05.09.2006 12:17 PM
Originally featured on BroadcastEngineering.com
CBS rolls out innertube broadband channel

CBS’ new innertube broadband channel debuted May 4 with a 45-minute Pearl Jam concert from “Live on Letterman,” the premier of “Greek to Chic,” and “Beyond Survivor.”

CBS launched innertube, a new, advertising-supported broadband channel May 4. The channel offers free entertainment programming to Internet users.

The network’s innertube site launched with a lineup of original series produced expressly for the Internet, as well as new shows that are companions to popular CBS brands.

The formation of innertube creates a new distribution channel for original material and CBS content on the Internet with programming drawn from the resources at the company's entertainment programming divisions.

In the coming months, innertube will also become a distribution outlet for streaming encore episodes from CBS's primetime lineup and for Webcasts of content from the network's library of 2600 titles and 100,000 hours of television programming. It will also become an alternative programming option for series broadcast on the network that didn't reach a mass audience.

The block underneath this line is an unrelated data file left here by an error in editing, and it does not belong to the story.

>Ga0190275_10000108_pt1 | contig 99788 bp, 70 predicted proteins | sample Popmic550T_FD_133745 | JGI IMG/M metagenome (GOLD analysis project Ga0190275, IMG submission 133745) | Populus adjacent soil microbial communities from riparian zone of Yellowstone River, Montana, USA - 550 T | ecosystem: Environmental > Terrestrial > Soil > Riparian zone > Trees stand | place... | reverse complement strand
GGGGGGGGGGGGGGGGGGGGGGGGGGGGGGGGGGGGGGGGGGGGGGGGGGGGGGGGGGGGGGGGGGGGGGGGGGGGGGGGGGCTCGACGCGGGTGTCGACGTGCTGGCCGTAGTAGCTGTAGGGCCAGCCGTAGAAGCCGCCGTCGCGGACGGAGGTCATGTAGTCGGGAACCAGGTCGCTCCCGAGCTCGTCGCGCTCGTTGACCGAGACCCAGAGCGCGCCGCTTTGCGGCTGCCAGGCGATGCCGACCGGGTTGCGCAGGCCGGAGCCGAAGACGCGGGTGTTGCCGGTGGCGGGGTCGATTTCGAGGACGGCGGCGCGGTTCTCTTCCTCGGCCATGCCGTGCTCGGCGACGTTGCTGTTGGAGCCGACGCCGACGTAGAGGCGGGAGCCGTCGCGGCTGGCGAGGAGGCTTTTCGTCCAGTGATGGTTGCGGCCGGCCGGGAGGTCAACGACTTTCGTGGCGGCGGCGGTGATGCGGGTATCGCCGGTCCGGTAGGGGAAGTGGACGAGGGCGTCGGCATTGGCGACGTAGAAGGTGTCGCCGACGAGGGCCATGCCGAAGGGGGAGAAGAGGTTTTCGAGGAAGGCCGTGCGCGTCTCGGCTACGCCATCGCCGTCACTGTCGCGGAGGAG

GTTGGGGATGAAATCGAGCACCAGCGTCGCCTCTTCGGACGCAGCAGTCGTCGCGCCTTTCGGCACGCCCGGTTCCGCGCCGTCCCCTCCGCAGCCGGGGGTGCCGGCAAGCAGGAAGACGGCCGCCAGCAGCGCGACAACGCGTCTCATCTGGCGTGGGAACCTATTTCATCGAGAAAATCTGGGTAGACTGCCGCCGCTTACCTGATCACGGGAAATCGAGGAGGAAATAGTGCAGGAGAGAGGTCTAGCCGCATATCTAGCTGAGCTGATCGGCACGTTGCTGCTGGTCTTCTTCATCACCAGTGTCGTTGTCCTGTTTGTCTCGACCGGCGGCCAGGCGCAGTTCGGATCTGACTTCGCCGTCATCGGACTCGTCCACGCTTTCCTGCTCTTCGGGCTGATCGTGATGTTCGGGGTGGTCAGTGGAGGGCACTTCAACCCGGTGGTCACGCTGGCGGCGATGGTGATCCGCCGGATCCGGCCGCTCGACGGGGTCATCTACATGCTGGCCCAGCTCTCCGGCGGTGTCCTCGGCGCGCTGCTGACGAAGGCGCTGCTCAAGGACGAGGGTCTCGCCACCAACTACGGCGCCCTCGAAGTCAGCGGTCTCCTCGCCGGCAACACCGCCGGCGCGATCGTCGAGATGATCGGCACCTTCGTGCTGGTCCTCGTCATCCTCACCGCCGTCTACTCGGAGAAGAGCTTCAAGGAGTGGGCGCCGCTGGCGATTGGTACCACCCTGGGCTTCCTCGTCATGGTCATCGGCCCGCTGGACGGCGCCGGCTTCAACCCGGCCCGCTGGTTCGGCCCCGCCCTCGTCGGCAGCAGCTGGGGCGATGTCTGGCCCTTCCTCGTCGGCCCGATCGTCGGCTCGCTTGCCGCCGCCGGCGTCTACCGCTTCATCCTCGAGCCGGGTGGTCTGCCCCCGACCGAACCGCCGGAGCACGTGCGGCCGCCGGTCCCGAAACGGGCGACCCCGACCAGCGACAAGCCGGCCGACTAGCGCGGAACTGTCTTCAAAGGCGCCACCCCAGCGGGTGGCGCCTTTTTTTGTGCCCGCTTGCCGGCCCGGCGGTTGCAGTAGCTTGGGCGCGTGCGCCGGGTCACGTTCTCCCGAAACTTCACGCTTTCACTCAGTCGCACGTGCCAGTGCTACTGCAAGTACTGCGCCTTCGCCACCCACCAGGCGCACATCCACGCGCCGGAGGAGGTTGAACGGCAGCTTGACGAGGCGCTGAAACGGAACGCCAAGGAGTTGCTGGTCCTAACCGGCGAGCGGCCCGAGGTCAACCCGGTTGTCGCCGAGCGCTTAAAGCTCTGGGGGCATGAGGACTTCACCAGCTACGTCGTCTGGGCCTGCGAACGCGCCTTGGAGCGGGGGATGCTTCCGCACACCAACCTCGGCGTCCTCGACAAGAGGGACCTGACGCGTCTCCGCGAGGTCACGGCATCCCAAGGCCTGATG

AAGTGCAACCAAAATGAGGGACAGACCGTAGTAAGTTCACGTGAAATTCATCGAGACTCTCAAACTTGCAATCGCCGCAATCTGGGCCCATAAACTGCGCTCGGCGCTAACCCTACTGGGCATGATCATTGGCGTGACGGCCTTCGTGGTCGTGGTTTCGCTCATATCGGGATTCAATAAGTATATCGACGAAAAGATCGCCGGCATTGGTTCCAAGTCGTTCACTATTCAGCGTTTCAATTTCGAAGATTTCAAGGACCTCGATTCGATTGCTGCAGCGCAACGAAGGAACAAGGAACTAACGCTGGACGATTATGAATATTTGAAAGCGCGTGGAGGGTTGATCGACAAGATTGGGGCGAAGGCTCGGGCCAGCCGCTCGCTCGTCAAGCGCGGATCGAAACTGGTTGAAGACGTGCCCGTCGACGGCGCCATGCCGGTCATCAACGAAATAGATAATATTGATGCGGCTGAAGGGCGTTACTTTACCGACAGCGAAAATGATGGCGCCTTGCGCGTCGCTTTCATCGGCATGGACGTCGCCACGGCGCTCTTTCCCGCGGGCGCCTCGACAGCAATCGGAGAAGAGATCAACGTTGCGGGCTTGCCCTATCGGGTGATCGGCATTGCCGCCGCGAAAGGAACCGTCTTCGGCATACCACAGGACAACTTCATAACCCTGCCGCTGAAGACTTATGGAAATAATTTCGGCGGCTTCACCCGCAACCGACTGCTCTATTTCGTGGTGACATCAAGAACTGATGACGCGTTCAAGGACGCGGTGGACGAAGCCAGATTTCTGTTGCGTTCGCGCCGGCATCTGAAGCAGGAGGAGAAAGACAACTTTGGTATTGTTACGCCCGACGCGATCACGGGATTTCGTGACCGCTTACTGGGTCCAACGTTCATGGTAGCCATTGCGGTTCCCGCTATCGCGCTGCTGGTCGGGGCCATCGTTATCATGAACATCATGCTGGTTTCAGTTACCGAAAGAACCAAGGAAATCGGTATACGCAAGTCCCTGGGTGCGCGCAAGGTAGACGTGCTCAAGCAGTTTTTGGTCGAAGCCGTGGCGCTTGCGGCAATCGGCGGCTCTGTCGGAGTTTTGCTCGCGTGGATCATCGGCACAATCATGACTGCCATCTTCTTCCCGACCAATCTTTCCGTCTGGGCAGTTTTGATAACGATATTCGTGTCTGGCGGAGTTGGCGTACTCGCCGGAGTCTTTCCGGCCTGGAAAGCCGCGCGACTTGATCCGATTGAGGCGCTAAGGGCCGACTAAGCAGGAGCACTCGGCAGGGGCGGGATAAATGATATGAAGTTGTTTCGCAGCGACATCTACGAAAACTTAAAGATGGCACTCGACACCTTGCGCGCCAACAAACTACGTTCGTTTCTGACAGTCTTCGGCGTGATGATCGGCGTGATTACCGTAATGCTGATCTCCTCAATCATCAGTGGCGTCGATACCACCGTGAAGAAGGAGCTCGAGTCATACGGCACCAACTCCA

Innertube, which can be accessed from the home page of CBS.com, will initially stream three shows daily. One new program will be posted on the channel each day, Monday through Friday, making at least five new offerings on the site throughout the week. Programming will be archived and can be accessed at any time with innertube's browse function.

To view innertube, visit www.cbs.com/innertube.

Back to the top

Post New Comment
If you are already a member, or would like to receive email alerts as new comments are
made, please login or register.

Enter the code shown above:

(Note: If you cannot read the numbers in the above
image, reload the page to generate a new one.)

No Comments Found

Thursday 11:07 AM
The Best Deconstruction of a 4K Shoot You'll Ever Read
With higher resolutions and larger HD screens, wide shots using very wide lenses can be a problem because they allow viewers to see that infinity doesn’t quite resolve into perfect sharpness.

Featured Articles
Exhibitions & Events
Discover TV Technology